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Examining Our Foundations


Examining Our Foundations

Eric Muhr

by Eric Muhr

A friend wrote of his struggle to figure out what is truth and what is trash in popular belief. But his efforts to wrestle with issues have won him few friends among his Christian peers.

“I guess what bothers me about religion and a lot of people in religions is that they completely block out what I have to say just because I have different views, and they refuse to listen to my logic.”

People try to argue him out of his way of thinking rather than seriously considering whether he has anything worthwhile to offer.

That kind of Christianity seems foreign to me (and a little bit hypocritical). After all, if we believe that God gave us minds, then why wouldn’t we expect or allow people to use them? How might that possibly threaten our faith (unless there isn’t really any substance to the stuff that we claim to believe)?

But while I was thinking about my friend’s struggle, I realized something about my own relationships: It’s not just religious people who can be closed-minded (set in their beliefs about politics and success and how to act in public). I wonder if that kind of thinking — where every question has a right answer that must be defended — is part of our culture more than it is a religious problem.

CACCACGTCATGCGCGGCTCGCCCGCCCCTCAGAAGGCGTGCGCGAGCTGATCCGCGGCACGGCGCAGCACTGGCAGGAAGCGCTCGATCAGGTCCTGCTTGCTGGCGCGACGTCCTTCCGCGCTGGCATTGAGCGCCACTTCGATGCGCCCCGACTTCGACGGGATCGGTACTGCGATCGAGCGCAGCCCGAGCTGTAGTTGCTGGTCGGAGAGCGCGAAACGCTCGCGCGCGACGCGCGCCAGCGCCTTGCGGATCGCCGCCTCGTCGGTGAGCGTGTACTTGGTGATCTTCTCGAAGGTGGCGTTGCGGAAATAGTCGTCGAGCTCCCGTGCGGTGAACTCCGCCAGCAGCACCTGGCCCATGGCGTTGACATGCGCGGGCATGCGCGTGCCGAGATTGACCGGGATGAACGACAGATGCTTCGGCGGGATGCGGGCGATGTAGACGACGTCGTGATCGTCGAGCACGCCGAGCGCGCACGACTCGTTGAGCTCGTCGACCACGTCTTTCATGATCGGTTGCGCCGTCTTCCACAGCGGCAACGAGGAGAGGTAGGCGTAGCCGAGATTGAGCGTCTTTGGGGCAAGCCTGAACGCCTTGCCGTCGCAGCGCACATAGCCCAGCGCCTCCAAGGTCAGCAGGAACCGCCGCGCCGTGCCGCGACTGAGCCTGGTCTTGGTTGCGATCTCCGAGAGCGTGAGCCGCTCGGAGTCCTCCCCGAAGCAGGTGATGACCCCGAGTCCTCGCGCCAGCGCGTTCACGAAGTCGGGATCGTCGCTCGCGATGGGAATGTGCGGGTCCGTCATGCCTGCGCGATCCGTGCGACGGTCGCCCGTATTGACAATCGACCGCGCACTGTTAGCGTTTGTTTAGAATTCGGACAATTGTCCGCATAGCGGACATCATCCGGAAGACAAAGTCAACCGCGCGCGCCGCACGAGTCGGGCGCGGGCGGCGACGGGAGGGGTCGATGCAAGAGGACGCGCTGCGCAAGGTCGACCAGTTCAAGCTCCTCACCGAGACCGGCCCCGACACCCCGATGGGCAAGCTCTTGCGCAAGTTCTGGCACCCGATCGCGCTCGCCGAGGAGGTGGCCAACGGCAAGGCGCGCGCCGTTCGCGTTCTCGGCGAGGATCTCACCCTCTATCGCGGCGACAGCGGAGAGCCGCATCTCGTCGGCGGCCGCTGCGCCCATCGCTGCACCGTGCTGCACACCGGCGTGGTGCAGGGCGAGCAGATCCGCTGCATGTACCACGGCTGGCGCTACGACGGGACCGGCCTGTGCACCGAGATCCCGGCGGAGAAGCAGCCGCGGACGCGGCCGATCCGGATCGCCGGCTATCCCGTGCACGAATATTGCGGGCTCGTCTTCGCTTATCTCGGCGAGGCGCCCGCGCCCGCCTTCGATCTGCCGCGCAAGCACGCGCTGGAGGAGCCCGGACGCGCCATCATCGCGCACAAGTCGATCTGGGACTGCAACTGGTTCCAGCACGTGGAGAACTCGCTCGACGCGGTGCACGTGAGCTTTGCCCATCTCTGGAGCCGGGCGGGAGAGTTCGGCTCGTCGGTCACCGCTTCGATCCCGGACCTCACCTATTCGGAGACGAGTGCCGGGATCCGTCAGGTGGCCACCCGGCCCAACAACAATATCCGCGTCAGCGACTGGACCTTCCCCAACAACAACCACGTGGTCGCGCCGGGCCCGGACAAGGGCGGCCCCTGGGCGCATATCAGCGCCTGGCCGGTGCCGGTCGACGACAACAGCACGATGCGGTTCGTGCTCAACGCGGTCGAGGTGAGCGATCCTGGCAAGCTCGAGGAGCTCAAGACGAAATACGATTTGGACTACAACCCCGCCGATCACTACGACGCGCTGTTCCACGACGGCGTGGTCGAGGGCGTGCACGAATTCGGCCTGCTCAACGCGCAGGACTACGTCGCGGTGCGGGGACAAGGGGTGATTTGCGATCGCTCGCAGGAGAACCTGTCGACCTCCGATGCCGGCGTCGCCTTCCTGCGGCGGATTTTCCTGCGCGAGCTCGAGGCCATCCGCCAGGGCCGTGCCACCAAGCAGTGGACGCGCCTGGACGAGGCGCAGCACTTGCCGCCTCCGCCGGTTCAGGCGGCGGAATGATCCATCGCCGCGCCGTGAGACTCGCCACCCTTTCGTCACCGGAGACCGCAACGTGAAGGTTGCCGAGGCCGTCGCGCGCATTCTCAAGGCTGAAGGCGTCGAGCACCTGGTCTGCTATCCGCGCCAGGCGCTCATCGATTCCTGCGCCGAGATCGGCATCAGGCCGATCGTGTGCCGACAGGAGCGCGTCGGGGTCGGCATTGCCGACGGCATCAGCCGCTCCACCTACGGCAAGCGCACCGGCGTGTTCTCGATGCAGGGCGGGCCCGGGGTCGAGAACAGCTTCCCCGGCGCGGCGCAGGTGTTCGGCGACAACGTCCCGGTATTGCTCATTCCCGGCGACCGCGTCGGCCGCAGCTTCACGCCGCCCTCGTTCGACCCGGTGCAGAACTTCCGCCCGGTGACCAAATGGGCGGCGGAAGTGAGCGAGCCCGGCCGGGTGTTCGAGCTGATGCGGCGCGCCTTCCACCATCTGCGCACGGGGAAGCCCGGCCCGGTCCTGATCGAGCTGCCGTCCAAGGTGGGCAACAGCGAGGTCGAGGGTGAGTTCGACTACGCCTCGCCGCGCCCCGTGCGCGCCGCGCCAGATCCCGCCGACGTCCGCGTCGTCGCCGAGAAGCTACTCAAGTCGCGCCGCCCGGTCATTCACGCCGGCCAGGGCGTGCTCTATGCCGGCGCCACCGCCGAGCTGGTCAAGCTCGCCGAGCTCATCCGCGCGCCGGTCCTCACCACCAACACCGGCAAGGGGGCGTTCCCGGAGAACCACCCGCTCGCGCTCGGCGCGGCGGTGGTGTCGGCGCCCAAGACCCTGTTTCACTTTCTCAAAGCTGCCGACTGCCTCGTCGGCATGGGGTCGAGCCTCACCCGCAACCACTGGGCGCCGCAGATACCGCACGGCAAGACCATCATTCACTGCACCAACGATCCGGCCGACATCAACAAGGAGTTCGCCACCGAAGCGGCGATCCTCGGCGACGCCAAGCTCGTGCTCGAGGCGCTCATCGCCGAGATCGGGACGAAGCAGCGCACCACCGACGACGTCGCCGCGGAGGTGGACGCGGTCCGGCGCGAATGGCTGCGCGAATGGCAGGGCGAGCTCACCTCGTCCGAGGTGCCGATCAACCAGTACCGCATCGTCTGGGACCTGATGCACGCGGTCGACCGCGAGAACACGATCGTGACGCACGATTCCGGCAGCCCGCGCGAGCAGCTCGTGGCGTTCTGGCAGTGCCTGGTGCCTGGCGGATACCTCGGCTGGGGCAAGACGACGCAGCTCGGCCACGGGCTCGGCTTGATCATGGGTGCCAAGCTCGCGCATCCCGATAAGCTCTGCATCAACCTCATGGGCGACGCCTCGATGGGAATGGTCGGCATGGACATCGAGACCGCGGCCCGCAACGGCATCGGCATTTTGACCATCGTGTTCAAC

If it is a cultural phenomenon, then it must also be possible to be religious or not religious without a defensive mindset. It is possible to go against the grain without losing your religion. In the same sense, it is possible to resist culture without getting converted.

Maybe we need to go back to the basics, question the foundation on which we’ve built belief. The structure might not be as sound as we imagine. And a rigid system will never serve us well for long because it can’t account for future experience. Because our present foundation is built on what we know, it can’t lead us to the places where we haven’t yet been.

So let’s drop our defenses. Let’s open our minds. Let’s watch and listen for the workings of God in this world. Let’s treat our friends and neighbors as equals, created in the image of God. They have much to teach us.